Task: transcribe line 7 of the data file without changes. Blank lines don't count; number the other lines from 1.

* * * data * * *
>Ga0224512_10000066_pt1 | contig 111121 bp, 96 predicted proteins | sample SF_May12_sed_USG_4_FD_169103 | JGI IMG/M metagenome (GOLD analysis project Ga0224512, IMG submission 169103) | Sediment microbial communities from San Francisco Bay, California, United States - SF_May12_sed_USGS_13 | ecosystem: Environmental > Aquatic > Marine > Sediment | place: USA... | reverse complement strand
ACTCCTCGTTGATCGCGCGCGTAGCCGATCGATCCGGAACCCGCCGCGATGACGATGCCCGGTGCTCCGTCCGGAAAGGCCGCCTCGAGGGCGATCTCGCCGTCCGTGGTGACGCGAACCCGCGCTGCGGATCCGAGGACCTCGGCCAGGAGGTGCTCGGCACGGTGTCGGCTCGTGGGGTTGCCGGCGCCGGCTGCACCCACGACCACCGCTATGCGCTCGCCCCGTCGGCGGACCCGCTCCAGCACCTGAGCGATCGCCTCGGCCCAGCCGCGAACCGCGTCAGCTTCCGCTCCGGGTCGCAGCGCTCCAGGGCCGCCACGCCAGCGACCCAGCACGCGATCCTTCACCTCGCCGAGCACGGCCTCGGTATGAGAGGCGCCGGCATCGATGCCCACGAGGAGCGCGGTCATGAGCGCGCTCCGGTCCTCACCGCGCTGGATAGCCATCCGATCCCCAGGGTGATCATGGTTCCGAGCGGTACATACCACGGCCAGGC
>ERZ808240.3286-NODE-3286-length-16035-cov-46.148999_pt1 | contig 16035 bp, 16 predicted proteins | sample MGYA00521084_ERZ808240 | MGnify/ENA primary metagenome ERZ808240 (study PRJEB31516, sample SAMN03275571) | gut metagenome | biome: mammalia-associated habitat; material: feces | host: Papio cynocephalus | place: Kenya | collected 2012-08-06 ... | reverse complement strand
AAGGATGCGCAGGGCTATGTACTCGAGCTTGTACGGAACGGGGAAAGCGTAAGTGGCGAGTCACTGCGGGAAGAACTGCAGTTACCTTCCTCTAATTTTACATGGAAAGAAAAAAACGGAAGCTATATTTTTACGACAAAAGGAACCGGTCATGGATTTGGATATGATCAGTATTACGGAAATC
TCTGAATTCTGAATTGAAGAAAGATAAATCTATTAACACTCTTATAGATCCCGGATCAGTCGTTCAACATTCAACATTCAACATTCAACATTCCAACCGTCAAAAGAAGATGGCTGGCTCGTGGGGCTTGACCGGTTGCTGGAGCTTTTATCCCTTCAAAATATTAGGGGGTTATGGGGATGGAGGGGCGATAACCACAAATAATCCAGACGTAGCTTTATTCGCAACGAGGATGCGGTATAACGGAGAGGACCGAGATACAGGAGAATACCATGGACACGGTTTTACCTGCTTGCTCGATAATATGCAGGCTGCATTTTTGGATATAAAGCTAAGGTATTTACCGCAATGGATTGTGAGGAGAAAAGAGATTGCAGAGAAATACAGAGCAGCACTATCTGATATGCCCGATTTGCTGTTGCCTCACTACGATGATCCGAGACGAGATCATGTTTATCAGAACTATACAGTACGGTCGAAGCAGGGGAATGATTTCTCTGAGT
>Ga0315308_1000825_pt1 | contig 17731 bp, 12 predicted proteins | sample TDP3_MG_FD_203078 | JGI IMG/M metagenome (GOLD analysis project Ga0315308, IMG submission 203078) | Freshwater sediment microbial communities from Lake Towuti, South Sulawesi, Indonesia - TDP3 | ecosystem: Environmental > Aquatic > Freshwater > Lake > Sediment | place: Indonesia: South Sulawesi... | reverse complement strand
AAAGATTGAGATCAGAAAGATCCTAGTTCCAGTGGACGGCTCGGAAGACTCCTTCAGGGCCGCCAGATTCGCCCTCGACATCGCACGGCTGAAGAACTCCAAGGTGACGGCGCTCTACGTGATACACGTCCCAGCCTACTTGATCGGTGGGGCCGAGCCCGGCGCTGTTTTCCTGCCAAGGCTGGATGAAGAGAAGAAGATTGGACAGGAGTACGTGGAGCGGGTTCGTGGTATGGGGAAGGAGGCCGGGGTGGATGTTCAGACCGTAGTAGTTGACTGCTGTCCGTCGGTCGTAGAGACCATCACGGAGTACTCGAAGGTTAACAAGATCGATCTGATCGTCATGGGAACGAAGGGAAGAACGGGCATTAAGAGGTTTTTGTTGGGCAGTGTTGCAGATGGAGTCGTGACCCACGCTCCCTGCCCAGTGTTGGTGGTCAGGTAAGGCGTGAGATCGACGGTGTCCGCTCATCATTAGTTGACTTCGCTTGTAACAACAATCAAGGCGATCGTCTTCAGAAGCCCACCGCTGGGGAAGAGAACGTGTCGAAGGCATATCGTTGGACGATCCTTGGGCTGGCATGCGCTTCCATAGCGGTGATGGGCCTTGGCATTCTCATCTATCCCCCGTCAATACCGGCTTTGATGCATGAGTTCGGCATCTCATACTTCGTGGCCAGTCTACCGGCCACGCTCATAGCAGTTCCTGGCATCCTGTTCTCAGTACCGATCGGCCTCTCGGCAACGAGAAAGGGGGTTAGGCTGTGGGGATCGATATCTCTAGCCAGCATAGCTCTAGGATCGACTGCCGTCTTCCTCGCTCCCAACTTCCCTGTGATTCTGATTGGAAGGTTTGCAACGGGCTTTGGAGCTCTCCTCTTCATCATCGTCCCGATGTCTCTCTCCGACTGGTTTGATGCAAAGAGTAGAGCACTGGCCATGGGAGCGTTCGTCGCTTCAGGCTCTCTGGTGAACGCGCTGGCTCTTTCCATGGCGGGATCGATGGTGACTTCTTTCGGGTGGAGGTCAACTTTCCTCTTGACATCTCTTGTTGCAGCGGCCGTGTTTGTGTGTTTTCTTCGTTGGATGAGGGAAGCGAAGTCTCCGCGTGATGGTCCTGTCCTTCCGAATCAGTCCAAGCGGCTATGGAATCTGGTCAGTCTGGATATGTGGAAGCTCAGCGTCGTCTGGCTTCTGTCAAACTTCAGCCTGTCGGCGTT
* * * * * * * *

AAAGATTGAGATCAGAAAGATCCTAGTTCCAGTGGACGGCTCGGAAGACTCCTTCAGGGCCGCCAGATTCGCCCTCGACATCGCACGGCTGAAGAACTCCAAGGTGACGGCGCTCTACGTGATACACGTCCCAGCCTACTTGATCGGTGGGGCCGAGCCCGGCGCTGTTTTCCTGCCAAGGCTGGATGAAGAGAAGAAGATTGGACAGGAGTACGTGGAGCGGGTTCGTGGTATGGGGAAGGAGGCCGGGGTGGATGTTCAGACCGTAGTAGTTGACTGCTGTCCGTCGGTCGTAGAGACCATCACGGAGTACTCGAAGGTTAACAAGATCGATCTGATCGTCATGGGAACGAAGGGAAGAACGGGCATTAAGAGGTTTTTGTTGGGCAGTGTTGCAGATGGAGTCGTGACCCACGCTCCCTGCCCAGTGTTGGTGGTCAGGTAAGGCGTGAGATCGACGGTGTCCGCTCATCATTAGTTGACTTCGCTTGTAACAACAATCAAGGCGATCGTCTTCAGAAGCCCACCGCTGGGGAAGAGAACGTGTCGAAGGCATATCGTTGGACGATCCTTGGGCTGGCATGCGCTTCCATAGCGGTGATGGGCCTTGGCATTCTCATCTATCCCCCGTCAATACCGGCTTTGATGCATGAGTTCGGCATCTCATACTTCGTGGCCAGTCTACCGGCCACGCTCATAGCAGTTCCTGGCATCCTGTTCTCAGTACCGATCGGCCTCTCGGCAACGAGAAAGGGGGTTAGGCTGTGGGGATCGATATCTCTAGCCAGCATAGCTCTAGGATCGACTGCCGTCTTCCTCGCTCCCAACTTCCCTGTGATTCTGATTGGAAGGTTTGCAACGGGCTTTGGAGCTCTCCTCTTCATCATCGTCCCGATGTCTCTCTCCGACTGGTTTGATGCAAAGAGTAGAGCACTGGCCATGGGAGCGTTCGTCGCTTCAGGCTCTCTGGTGAACGCGCTGGCTCTTTCCATGGCGGGATCGATGGTGACTTCTTTCGGGTGGAGGTCAACTTTCCTCTTGACATCTCTTGTTGCAGCGGCCGTGTTTGTGTGTTTTCTTCGTTGGATGAGGGAAGCGAAGTCTCCGCGTGATGGTCCTGTCCTTCCGAATCAGTCCAAGCGGCTATGGAATCTGGTCAGTCTGGATATGTGGAAGCTCAGCGTCGTCTGGCTTCTGTCAAACTTCAGCCTGTCGGCGTT